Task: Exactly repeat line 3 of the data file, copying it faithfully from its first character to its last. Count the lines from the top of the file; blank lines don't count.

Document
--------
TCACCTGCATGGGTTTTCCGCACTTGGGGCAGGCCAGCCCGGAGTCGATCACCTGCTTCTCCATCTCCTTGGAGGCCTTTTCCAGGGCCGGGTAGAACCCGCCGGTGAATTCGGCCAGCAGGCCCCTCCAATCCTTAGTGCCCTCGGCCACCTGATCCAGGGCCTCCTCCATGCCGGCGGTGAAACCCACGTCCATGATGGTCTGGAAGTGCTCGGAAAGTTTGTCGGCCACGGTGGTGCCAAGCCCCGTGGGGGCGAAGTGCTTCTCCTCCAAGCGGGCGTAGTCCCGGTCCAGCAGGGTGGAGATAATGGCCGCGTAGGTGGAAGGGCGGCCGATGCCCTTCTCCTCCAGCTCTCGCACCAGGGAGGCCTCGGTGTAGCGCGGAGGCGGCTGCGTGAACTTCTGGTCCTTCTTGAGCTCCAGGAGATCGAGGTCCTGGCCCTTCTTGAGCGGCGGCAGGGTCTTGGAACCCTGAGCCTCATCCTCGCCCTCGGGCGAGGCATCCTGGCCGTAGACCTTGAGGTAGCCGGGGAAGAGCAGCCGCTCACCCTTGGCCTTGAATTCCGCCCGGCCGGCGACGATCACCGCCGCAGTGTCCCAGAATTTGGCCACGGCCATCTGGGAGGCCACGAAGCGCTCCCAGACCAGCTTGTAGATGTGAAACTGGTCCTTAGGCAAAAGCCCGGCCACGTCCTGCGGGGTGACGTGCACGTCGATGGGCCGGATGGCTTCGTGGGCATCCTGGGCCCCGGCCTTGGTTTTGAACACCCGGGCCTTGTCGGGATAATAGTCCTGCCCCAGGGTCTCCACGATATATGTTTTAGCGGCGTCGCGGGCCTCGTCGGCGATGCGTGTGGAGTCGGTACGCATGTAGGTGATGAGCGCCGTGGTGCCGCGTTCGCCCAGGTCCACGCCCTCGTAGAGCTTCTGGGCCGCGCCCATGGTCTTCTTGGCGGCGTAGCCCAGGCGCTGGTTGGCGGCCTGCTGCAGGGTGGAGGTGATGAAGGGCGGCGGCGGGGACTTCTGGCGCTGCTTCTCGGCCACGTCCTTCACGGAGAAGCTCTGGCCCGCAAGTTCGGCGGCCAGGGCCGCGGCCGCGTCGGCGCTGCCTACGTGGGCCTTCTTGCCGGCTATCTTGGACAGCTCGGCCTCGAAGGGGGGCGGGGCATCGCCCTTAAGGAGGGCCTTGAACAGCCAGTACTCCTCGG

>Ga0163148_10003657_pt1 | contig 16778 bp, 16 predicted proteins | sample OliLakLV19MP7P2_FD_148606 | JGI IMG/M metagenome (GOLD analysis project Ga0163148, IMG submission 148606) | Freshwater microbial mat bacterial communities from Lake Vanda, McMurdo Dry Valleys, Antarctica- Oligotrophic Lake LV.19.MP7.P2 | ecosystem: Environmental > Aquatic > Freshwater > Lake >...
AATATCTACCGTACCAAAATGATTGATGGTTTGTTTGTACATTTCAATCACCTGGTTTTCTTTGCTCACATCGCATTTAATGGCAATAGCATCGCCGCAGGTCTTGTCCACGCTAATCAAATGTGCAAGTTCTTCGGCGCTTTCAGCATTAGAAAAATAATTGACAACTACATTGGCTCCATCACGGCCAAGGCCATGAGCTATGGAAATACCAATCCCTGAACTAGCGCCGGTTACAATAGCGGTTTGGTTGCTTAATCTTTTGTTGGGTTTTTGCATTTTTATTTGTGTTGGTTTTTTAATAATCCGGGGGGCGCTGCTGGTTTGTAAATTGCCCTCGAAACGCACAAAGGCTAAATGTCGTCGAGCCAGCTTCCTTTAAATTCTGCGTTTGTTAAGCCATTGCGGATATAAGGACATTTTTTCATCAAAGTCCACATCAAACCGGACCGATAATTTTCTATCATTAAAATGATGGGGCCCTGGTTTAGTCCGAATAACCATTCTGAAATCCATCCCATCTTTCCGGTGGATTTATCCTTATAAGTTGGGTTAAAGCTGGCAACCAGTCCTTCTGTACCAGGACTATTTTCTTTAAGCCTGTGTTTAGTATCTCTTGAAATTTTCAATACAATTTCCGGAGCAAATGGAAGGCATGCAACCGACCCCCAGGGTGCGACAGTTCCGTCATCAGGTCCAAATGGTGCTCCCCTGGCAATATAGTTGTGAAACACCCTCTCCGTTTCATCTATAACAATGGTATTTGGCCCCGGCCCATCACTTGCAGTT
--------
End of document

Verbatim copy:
AATATCTACCGTACCAAAATGATTGATGGTTTGTTTGTACATTTCAATCACCTGGTTTTCTTTGCTCACATCGCATTTAATGGCAATAGCATCGCCGCAGGTCTTGTCCACGCTAATCAAATGTGCAAGTTCTTCGGCGCTTTCAGCATTAGAAAAATAATTGACAACTACATTGGCTCCATCACGGCCAAGGCCATGAGCTATGGAAATACCAATCCCTGAACTAGCGCCGGTTACAATAGCGGTTTGGTTGCTTAATCTTTTGTTGGGTTTTTGCATTTTTATTTGTGTTGGTTTTTTAATAATCCGGGGGGCGCTGCTGGTTTGTAAATTGCCCTCGAAACGCACAAAGGCTAAATGTCGTCGAGCCAGCTTCCTTTAAATTCTGCGTTTGTTAAGCCATTGCGGATATAAGGACATTTTTTCATCAAAGTCCACATCAAACCGGACCGATAATTTTCTATCATTAAAATGATGGGGCCCTGGTTTAGTCCGAATAACCATTCTGAAATCCATCCCATCTTTCCGGTGGATTTATCCTTATAAGTTGGGTTAAAGCTGGCAACCAGTCCTTCTGTACCAGGACTATTTTCTTTAAGCCTGTGTTTAGTATCTCTTGAAATTTTCAATACAATTTCCGGAGCAAATGGAAGGCATGCAACCGACCCCCAGGGTGCGACAGTTCCGTCATCAGGTCCAAATGGTGCTCCCCTGGCAATATAGTTGTGAAACACCCTCTCCGTTTCATCTATAACAATGGTATTTGGCCCCGGCCCATCACTTGCAGTT